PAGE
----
24 JANUARY 2020
Last week I had an unexpected visit from folk duo Naomi Bedford and Paul Simmons, who were interested in discovering the publishing history behind some of their material.
Naomi and Paul recently recorded a highly acclaimed album of Appalachian ballads. Back in the seventeenth and eighteenth centuries, the eastern region of what is now the United States saw an influx of English and Scottish immigrants. These immigrants imported their musical traditions, which absorbed the influences of other cultures from Europe and Africa and developed its own distinctive sound. Yet many of these ballads can still be traced back to their original versions.
One of these is 'Matty Groves', and as this was one of the songs arranged and performed by Naomi and Paul, they were eager to see if we had any historical information about it.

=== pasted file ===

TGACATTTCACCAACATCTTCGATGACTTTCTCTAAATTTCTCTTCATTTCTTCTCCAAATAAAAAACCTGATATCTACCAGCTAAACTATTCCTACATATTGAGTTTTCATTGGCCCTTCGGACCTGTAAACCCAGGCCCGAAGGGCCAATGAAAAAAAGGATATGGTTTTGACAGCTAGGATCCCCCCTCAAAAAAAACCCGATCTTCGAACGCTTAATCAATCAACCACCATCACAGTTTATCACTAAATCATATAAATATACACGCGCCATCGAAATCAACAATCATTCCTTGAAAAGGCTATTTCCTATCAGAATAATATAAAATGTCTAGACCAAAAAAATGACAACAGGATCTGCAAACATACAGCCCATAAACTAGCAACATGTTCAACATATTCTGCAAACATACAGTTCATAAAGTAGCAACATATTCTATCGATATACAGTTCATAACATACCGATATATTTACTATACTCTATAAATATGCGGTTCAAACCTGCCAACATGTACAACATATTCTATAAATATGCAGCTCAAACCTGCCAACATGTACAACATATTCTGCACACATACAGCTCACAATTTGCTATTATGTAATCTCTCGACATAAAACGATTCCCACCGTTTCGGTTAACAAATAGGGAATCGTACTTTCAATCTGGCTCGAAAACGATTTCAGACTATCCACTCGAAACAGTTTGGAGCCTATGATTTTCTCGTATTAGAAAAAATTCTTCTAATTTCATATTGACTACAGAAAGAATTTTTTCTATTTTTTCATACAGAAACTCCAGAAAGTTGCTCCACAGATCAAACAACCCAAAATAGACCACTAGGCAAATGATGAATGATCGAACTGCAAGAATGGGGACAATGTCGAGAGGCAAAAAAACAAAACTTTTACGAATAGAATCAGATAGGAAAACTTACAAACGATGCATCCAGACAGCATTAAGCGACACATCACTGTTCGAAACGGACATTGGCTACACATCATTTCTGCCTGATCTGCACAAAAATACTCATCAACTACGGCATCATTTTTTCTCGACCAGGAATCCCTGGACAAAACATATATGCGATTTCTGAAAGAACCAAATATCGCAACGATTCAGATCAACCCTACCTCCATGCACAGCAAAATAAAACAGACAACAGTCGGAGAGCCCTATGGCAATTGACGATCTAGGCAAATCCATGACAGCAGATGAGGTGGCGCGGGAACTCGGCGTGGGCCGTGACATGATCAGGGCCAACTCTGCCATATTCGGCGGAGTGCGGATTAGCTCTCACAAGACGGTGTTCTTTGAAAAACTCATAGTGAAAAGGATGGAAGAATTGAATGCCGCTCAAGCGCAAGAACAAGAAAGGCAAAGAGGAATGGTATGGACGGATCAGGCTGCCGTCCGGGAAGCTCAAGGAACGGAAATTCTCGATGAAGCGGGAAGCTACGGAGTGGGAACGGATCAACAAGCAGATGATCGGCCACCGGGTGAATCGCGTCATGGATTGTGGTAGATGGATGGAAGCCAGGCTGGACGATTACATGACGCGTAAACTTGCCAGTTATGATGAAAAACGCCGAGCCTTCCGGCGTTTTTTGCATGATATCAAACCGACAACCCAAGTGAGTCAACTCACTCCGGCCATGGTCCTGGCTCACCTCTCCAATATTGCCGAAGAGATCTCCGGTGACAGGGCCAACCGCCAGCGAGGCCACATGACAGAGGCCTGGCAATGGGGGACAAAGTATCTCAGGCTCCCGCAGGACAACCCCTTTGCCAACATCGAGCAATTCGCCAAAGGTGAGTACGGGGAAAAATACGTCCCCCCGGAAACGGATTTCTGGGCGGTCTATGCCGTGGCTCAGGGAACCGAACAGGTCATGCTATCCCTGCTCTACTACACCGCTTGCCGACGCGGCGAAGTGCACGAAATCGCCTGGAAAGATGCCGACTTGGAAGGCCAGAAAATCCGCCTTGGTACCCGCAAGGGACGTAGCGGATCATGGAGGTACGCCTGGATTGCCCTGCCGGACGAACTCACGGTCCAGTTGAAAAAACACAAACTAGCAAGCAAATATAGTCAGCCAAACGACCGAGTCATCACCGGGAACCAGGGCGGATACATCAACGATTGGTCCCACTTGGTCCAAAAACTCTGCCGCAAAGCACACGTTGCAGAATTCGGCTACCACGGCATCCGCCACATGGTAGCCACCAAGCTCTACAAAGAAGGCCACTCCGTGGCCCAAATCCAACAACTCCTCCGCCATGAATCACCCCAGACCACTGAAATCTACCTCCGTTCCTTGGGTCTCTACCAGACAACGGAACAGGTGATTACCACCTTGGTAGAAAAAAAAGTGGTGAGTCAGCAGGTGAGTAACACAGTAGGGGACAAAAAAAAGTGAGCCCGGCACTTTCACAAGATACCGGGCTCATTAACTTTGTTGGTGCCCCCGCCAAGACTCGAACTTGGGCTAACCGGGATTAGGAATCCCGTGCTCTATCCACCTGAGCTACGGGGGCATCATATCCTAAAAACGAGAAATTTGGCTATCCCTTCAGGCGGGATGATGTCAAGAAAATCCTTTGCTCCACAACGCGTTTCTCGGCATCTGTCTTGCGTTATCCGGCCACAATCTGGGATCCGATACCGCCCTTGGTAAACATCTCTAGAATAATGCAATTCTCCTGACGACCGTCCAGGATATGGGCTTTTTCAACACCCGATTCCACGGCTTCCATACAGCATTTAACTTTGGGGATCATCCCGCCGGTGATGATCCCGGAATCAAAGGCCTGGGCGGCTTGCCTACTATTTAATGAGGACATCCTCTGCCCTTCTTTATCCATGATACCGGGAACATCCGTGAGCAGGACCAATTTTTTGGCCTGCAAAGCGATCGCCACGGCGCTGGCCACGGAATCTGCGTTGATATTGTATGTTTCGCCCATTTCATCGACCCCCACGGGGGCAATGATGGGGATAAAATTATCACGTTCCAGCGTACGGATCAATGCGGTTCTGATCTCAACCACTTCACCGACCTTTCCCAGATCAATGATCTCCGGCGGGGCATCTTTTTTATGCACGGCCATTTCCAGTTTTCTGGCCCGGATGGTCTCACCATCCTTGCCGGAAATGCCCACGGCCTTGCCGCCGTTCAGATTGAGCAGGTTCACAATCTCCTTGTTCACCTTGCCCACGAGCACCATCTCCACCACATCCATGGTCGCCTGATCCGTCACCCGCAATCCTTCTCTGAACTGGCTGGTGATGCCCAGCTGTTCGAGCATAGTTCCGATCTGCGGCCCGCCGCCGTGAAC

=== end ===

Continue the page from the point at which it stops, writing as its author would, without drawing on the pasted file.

Publishing ballads was a lucrative business, and for traditional ballads, an association of printers known as the Ballad Partners formed to secure joint ownership and share production costs.Among the titles they registered on the 1st of March, 1675, was 'A Lamentable Ballad of Little Musgrove and the Lady Barnett', a murder ballad about a nobleman who discovers an adulterous liaison between his wife and a servant. The song survived through various versions - and linguistic shifts - to become 'Matty Groves'.
Naomi and Paul were thrilled to see the original entry in the Stationers' Registers. And their enthusiasm was a wonderful reminder of how much our Archive has to offer, not just for academic research, but to enrich our everyday understanding of our culture.
You can find out more about Naomi Bedford and Paul Simmonds on their website: https://naomibedford.com. And if you want to learn more about ballad publication, read Giles Bergel's fascinating essay 'The Stationers’ Company and the Ballad Trade', available on the Adam Matthew Digital resource Literary Print Culture.